Q&A With Peter MettlerThere were moments that stood out to me, some in the form of lines of dialog but mostly in plain imagery. Time lapse imagery of the Hawaii Observatory at night – while in operation – really blew me away. Line after line of haiku-like statements, strung together to plant the seed of Peter’s own ideas, convincing us that these are our own. Ideas like “If you have a beginning, then you always have a problem” was my favorite line (and apparently the director’s favorite as well).  “In reality there is no such thing as time by itself” and the idea that “We still operate on the level of Past, Present & Future” helps us understand that Time isn’t a thing, but an idea and not much more, albeit an idea that rules our lives.  He even comforts us with facts about human evolution, stating that by the time the sun burns out, the beings that will be around to witness the event will be as far from us as we are from bacteria today.  I haven’t slept so good in years.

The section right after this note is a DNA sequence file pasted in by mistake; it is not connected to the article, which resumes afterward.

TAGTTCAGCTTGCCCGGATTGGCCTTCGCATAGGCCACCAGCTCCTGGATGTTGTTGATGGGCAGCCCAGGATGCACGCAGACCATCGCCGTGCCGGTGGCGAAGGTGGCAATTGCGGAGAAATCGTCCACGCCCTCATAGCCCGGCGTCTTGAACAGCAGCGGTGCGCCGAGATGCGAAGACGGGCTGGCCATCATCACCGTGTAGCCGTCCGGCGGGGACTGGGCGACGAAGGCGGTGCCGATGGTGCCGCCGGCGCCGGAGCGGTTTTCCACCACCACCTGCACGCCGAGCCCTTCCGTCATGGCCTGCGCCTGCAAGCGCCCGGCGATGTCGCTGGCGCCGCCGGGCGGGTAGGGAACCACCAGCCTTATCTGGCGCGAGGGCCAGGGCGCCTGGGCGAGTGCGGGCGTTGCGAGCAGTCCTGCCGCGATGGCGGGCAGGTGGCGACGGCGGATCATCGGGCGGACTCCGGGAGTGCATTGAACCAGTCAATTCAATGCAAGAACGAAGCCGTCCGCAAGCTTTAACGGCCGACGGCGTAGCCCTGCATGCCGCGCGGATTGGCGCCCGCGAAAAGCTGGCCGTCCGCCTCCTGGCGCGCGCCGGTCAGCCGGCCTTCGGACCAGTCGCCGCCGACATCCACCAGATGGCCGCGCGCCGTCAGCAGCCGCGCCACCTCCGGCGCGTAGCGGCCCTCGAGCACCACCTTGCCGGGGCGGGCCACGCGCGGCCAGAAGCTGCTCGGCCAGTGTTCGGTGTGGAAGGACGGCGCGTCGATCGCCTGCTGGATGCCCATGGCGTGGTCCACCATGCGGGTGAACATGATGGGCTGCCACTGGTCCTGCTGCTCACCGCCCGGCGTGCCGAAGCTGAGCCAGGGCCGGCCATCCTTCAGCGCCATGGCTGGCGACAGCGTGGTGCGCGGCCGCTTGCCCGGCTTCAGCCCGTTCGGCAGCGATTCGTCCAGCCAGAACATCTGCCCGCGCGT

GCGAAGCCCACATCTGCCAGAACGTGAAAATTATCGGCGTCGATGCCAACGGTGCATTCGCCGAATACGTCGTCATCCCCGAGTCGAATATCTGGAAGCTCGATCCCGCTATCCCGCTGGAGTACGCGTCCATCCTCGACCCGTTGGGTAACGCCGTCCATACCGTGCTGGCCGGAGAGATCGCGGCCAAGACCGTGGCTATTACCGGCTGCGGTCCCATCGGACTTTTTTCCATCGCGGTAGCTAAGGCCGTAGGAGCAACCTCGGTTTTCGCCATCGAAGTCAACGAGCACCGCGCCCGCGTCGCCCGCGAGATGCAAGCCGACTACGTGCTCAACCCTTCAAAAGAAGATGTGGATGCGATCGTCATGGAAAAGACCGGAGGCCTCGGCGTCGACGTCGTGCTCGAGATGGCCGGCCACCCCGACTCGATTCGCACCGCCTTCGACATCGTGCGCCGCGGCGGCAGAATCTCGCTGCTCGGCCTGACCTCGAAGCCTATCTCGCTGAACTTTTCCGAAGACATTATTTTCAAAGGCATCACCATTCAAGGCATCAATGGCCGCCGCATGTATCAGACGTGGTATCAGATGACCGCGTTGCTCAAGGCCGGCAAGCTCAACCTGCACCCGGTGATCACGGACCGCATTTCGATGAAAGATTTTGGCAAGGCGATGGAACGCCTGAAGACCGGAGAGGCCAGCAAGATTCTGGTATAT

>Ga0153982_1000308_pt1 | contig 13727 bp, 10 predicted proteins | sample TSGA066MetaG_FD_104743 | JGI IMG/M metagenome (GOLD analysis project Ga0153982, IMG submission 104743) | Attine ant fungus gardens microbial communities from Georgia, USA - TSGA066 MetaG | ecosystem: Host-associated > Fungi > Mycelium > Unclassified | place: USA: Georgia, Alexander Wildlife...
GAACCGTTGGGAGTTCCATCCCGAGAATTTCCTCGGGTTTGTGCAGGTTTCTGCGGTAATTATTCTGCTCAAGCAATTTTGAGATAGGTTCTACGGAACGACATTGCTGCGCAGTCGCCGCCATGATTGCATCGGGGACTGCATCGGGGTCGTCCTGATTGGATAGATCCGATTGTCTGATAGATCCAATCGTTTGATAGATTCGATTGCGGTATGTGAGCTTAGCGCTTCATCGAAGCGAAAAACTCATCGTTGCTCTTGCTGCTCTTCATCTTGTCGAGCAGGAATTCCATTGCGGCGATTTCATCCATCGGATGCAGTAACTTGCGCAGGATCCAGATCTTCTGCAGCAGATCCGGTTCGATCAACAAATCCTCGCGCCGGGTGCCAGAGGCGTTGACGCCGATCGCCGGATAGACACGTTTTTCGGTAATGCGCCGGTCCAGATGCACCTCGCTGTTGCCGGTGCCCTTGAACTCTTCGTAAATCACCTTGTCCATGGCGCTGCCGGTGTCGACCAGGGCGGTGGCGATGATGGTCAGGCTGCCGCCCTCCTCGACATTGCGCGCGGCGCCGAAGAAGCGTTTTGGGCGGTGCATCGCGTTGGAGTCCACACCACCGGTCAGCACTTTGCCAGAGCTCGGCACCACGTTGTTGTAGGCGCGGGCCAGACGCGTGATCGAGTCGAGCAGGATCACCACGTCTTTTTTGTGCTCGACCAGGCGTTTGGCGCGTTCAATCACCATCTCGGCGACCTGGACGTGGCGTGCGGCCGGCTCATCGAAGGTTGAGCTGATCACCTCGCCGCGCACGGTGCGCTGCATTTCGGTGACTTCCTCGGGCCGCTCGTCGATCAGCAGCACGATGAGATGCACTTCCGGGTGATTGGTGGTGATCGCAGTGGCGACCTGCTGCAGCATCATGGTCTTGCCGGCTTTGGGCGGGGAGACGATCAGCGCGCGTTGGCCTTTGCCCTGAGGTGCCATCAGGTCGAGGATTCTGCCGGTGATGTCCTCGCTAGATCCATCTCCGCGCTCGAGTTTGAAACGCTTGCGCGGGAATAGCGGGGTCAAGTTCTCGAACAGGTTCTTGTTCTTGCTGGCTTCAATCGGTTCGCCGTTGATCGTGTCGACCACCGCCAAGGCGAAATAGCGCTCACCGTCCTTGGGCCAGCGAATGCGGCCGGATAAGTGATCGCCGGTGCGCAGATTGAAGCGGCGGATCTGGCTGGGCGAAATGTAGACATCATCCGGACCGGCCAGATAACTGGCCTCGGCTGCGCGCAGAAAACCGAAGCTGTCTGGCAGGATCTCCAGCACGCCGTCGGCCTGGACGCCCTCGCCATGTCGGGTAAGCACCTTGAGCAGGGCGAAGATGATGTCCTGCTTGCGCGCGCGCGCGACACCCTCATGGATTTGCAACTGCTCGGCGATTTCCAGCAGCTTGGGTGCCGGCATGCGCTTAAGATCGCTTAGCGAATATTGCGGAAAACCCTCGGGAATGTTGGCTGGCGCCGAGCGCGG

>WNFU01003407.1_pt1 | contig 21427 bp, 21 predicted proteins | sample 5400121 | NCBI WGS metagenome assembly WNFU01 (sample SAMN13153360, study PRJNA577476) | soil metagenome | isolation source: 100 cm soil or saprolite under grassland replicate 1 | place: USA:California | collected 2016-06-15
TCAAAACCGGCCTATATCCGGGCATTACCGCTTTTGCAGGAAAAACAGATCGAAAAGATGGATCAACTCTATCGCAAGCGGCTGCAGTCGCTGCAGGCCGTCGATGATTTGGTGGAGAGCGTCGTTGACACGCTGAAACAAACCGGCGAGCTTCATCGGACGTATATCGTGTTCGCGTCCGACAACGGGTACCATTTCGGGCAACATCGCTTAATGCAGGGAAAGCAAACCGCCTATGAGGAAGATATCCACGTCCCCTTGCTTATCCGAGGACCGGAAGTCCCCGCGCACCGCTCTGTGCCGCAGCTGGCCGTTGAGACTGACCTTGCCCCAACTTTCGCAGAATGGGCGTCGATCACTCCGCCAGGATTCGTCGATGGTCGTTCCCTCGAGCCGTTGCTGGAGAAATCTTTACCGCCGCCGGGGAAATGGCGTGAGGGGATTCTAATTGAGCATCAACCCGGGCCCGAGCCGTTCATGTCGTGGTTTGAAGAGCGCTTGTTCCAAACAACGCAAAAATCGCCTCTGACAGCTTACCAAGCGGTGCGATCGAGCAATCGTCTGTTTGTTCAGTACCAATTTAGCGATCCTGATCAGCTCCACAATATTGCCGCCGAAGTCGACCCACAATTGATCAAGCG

The film would have been incomplete without a Q&A session with the director – and I’m happy he had flown in for the screening because his views on the film, the story behind the film, are all important to understanding the work.  I’ve been attending experimental film screenings at the Anthology Film Archives for a long time now and the one thing I can attest to about this art form is that while it can stand on its own legs with or without a trained audience, it’s so much better to be able to talk with the creator about the work.

Imagine Science Films

IMAGINE SCIENCE FILMS: The Imagine Science Film Festival is in their fifth year and is intended to bridge the gap between science and art by featuring films that feature scientific themes in a unique way. This includes documentary, experimental/avant-garde cinema, narrative fiction (like sci-fi yehehe)… basically an infinitesimal collection of styles.  The festival will run from November 8 through the 16th at various venues throughout New York City. For screening & other events that are a part of this film festival, I urge you to visit their website: http://www.imaginesciencefilms.org/